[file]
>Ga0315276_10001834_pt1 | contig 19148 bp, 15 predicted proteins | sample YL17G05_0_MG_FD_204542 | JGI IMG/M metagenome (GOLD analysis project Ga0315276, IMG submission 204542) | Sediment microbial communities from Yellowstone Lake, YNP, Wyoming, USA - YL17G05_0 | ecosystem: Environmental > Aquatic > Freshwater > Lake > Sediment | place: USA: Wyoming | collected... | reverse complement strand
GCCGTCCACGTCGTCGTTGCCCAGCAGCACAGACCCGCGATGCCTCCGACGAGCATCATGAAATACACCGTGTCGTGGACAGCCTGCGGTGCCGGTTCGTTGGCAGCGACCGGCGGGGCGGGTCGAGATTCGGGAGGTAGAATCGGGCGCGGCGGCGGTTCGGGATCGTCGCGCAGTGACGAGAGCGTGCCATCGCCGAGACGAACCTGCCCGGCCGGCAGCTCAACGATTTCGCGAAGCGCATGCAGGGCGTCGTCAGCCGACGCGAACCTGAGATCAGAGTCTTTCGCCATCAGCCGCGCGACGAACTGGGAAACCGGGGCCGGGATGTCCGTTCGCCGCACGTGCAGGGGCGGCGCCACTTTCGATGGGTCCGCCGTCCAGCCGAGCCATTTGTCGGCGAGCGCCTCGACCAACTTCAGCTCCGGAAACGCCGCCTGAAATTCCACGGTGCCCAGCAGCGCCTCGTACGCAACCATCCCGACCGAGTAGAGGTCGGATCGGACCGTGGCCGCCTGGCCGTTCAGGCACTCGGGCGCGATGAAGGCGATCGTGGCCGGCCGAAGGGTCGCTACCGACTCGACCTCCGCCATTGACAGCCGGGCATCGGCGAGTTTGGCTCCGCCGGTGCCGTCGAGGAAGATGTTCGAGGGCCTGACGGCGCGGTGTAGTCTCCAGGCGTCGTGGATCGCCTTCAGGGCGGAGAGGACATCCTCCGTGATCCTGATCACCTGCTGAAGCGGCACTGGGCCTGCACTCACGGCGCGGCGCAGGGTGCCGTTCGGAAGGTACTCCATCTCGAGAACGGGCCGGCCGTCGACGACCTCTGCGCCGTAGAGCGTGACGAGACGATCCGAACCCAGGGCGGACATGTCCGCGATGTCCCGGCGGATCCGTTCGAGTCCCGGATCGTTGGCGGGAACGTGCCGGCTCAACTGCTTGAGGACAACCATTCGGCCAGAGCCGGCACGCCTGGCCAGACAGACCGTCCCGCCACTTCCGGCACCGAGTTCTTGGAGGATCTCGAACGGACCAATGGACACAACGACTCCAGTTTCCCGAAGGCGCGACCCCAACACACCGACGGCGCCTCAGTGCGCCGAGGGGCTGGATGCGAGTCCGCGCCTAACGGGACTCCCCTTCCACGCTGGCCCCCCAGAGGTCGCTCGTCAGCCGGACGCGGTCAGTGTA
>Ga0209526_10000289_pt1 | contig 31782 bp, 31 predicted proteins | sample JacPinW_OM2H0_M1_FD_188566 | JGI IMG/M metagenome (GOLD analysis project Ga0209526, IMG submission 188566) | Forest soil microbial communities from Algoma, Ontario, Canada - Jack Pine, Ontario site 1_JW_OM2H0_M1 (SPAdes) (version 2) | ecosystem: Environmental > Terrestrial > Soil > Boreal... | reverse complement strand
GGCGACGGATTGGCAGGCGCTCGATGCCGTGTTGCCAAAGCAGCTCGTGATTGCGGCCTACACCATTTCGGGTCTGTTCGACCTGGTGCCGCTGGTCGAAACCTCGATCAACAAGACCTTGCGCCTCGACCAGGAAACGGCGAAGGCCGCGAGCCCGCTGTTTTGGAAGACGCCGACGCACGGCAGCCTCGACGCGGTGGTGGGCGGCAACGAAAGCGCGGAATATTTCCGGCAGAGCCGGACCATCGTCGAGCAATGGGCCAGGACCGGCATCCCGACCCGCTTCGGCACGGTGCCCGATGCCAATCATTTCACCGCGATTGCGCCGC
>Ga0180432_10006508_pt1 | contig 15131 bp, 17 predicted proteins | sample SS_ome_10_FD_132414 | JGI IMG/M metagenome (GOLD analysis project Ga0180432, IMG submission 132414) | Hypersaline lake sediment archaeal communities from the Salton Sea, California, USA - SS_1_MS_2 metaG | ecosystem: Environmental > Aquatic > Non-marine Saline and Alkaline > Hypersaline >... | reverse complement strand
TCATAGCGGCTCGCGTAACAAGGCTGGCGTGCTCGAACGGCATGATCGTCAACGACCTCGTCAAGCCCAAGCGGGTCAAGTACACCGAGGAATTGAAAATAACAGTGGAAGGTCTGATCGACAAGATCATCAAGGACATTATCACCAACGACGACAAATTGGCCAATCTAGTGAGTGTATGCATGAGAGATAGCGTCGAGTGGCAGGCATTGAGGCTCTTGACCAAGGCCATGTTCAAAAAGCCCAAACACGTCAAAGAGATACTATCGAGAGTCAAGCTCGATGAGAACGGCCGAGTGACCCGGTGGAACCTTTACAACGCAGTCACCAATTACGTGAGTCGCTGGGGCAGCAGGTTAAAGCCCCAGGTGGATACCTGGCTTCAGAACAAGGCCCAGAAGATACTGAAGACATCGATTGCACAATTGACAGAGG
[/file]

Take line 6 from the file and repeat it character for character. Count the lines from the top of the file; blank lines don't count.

TCATAGCGGCTCGCGTAACAAGGCTGGCGTGCTCGAACGGCATGATCGTCAACGACCTCGTCAAGCCCAAGCGGGTCAAGTACACCGAGGAATTGAAAATAACAGTGGAAGGTCTGATCGACAAGATCATCAAGGACATTATCACCAACGACGACAAATTGGCCAATCTAGTGAGTGTATGCATGAGAGATAGCGTCGAGTGGCAGGCATTGAGGCTCTTGACCAAGGCCATGTTCAAAAAGCCCAAACACGTCAAAGAGATACTATCGAGAGTCAAGCTCGATGAGAACGGCCGAGTGACCCGGTGGAACCTTTACAACGCAGTCACCAATTACGTGAGTCGCTGGGGCAGCAGGTTAAAGCCCCAGGTGGATACCTGGCTTCAGAACAAGGCCCAGAAGATACTGAAGACATCGATTGCACAATTGACAGAGG